I've been writing about technology for 17 years, give or take, but I never cease to be amazed by its potential to improve the human condition.
Consider last week's announcement of yet another astonishing breakthrough from IBM. You may have read about it. No, no, it wasn't the emergency response system IBM is building for the nation's capital, or its work on the world's most powerful electron microscope, or its nanotube transistors, or its research into the uncertainty principle as a linchpin of online privacy.
No, this one was so profound that I'll let the company tell the story in its own words: "IBM and USA Technologies today announced that they will Web-enable 9,000 washing machines and dryers at U.S. colleges and universities, eliminating much of the hassle associated with laundry day at the dorm."
Known hereafter as e-Suds, the system will link those 9,000 washing machines, mostly in the Midwest, to a back-end system that enables students to visit a Web site and find out if a washing machine is indeed available in the basement of their dorm.
Should there be a vacant machine, students will be able to arrange online for the proper dispensation of detergent and fabric softener. Once they've deposited their laundry and paid for the transaction with a swipe card - or even by punching in a code on their cell phones - they can return to their dorm rooms secure in the knowledge that the system will send them e-mail when the load is finished.
Thus in one fell swoop, e-Suds will eliminate one of the most demoralizing rituals of college life - the long trudge down to the basement with a load of grimy sweat shirts and the heartbreak of finding all the machines full of other students' grimy sweat shirts.
Nor will a student who finds an empty machine be faced with the excruciating choice of sitting in the laundry room and watching his sweat shirts tumble for 43 minutes, or returning to his room to agonize over the possibility that some other student will unload the clothes the minute the machine's cycle is done and scatter them around the laundry room.
According to psychologists, these concerns are the most common causes of PDSS (Pre-Detergent Stress Syndrome), which left untreated over the long term can result in a decline in academic performance, extreme anxiety and excessive consumption of liquid Tide.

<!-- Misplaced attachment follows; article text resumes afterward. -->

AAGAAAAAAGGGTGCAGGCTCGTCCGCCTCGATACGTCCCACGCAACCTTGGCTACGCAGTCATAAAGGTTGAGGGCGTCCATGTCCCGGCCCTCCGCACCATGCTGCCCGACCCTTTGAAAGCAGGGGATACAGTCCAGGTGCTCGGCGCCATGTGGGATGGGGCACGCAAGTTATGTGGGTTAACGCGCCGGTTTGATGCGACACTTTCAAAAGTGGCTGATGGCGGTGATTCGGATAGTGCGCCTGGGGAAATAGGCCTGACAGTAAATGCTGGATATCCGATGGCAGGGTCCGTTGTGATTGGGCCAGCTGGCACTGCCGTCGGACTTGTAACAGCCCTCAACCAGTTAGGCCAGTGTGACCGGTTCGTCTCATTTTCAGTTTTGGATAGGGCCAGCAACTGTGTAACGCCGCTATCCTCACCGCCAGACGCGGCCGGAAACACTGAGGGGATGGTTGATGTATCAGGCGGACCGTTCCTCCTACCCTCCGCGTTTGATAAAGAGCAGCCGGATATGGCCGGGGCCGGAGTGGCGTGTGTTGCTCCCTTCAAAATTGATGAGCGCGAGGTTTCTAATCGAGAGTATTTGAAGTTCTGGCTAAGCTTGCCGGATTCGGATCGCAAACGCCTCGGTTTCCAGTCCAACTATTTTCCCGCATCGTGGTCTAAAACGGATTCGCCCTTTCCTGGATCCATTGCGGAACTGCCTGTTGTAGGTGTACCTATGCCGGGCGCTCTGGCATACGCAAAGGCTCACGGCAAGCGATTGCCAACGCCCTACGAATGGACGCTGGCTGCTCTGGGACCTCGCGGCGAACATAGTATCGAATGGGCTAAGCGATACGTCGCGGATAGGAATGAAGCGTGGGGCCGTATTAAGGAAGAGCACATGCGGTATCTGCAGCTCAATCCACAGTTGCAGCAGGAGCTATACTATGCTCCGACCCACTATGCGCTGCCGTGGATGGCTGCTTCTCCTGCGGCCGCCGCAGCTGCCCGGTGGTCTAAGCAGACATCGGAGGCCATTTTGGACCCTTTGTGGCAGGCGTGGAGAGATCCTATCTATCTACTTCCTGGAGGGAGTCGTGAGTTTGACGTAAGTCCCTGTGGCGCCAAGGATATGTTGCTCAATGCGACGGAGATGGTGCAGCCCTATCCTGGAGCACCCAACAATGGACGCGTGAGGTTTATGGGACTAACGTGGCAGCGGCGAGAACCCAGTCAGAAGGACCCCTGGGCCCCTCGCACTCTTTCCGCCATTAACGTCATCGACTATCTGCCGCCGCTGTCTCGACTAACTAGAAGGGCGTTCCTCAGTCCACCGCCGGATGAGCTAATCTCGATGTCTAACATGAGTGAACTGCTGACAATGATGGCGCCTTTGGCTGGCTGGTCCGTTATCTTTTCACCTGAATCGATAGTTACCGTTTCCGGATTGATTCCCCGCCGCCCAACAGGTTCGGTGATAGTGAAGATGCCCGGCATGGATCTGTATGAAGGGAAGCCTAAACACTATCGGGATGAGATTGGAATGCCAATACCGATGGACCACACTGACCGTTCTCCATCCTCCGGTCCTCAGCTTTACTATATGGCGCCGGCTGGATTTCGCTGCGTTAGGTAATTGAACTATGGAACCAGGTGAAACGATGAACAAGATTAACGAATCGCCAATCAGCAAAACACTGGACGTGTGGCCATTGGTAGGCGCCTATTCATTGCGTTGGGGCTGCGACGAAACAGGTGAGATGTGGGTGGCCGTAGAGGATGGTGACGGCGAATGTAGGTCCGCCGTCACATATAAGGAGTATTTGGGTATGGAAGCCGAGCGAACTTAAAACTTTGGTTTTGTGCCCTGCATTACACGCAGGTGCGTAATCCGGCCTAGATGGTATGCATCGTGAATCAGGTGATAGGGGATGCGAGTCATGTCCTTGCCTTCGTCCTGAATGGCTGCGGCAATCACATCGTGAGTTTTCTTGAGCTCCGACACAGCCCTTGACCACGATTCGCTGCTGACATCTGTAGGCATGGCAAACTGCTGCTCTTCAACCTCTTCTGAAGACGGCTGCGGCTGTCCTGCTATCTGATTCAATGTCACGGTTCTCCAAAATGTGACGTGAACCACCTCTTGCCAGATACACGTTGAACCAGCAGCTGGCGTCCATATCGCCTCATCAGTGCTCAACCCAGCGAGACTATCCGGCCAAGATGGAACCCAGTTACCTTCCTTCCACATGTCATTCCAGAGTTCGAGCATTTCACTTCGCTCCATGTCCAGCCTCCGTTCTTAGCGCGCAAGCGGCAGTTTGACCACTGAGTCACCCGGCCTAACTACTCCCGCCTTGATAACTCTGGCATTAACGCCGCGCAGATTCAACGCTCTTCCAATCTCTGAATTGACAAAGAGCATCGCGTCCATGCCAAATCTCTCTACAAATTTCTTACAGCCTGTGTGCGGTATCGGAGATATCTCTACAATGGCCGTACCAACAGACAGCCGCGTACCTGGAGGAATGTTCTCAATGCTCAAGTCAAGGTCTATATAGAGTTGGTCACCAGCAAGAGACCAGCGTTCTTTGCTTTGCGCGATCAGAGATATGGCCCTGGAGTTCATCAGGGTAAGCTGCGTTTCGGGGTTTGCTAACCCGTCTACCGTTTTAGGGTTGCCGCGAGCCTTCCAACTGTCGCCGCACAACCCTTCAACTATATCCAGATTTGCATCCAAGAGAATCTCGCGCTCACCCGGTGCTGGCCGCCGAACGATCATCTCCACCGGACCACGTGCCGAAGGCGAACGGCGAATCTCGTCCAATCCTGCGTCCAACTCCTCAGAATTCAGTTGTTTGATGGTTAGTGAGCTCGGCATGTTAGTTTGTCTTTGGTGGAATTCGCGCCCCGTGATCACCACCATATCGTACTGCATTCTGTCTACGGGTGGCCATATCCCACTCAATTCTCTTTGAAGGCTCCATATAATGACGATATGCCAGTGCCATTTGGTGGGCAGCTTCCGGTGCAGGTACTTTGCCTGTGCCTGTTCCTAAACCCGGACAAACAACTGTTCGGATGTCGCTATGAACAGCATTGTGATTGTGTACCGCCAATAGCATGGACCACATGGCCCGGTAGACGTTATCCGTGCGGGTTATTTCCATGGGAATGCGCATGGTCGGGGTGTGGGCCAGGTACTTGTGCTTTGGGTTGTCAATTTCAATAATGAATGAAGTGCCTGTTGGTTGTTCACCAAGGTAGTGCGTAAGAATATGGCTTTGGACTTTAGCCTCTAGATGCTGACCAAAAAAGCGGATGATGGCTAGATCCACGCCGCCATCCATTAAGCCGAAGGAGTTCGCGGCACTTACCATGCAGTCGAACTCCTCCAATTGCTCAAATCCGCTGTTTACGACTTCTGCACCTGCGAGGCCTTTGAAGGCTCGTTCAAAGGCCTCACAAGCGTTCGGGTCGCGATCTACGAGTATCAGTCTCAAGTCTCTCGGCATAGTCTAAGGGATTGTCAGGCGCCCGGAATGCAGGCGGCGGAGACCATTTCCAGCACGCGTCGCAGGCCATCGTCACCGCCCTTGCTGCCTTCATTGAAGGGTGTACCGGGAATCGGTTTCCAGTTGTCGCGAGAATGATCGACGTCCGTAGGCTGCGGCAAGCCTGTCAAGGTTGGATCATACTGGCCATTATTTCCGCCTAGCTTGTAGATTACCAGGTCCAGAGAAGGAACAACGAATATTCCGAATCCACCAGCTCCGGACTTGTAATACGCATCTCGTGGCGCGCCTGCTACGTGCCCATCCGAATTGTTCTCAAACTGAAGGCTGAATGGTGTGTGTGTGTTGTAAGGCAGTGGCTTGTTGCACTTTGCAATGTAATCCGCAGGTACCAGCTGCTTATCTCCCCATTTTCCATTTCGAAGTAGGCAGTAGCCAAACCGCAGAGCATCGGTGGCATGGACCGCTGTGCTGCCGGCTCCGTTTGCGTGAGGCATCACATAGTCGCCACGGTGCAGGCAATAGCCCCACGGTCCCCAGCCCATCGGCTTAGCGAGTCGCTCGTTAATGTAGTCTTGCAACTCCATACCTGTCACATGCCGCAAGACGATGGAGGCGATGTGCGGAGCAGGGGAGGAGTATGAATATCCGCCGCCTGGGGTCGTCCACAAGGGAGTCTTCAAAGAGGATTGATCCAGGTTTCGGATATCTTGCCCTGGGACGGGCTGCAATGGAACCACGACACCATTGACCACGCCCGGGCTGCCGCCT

With the exception of the previous paragraph, all of this is true. I have to admit being struck by the silliness of that digital horsepower being harnessed to the laundry room, which has functioned perfectly well for the last half-century without such assistance.
But then, my techie friends often accuse me of being a middle-aged Luddite in these matters. They can't understand why I'm not excited, say, about the prospect of having my refrigerator and microwave wired to my PC in my House of the Future.
So I decided to put it to an expert. I ran the announcement by my son, Ben, a college sophomore who generates more laundry in a week than the average family of four (when he leaves for school, our water bill drops by half). If there's a potential e-Suds customer out there, I figured, it's Ben.
As I described the system, Ben thought I was kidding at first, but I assured him that e-Suds was actually happening. So what did he think?
"What a waste of technology," he declared.
Now to more practical matters. From time to time, I lecture on the advisability of backing up your hard drive.
Now I understand that today's hard disks are so large that it's impractical to back up everything to CDs, and most people have neither the money nor the inclination to install a tape drive. I certainly don't.
My compromise advice has always been to copy the data that you can't replace - your correspondence, reports, financial records, digital photos, music and other files. If your hard drive crashes, you can always reinstall the operating system and software from the original disks. It takes a while, but aside from taking up your time, there's no real damage done.
It finally happened to me last week - the first time in years that I've had a hard drive head south. After a lot of swearing and tinkering, I decided that it wasn't worth trying to salvage the computer itself (it's about five generations old) so I set up a new machine.
That's when I discovered that my backup system, such as it was, had missed a few things. The most important were my Outlook Express e-mail and address book.
I subscribe to a couple of technical mailing lists, and I keep a lot of messages that contain specific information that I may need someday. Outlook Express is good at searching for things, and the system always worked well. OK, it was more like a trunk full of old stuff in the attic, but I did use it occasionally and now it was gone.
What I'll really miss, though, is my address book -which had about 150 entries with e-mail addresses and phone numbers. I'm re-creating that from scratch, and it's a pain.
It turns out that there's an easy way to save this stuff. In Outlook Express, just click on File/Export and you can save your address book or even your mail itself. If the file is too large for a floppy disk (which is likely to be the case), make a backup folder on your hard drive and save it there first. Then you can copy it to a CD, assuming of course that you have a CD writer (which you should).
To transfer the data to a new or repaired computer, just choose the File/Import function to restore the information.
I wish I'd thought of it ahead of time.